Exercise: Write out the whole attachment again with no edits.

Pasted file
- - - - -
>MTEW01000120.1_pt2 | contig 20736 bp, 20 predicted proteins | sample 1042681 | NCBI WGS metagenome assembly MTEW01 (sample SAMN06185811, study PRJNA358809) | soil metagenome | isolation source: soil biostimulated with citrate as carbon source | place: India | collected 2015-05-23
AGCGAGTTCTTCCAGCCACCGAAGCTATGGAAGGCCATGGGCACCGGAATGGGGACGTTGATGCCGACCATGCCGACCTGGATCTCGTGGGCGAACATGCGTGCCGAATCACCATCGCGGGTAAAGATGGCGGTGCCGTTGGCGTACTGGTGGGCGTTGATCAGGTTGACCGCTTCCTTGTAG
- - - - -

>MTEW01000120.1_pt2 | contig 20736 bp, 20 predicted proteins | sample 1042681 | NCBI WGS metagenome assembly MTEW01 (sample SAMN06185811, study PRJNA358809) | soil metagenome | isolation source: soil biostimulated with citrate as carbon source | place: India | collected 2015-05-23
AGCGAGTTCTTCCAGCCACCGAAGCTATGGAAGGCCATGGGCACCGGAATGGGGACGTTGATGCCGACCATGCCGACCTGGATCTCGTGGGCGAACATGCGTGCCGAATCACCATCGCGGGTAAAGATGGCGGTGCCGTTGGCGTACTGGTGGGCGTTGATCAGGTTGACCGCTTCCTTGTAG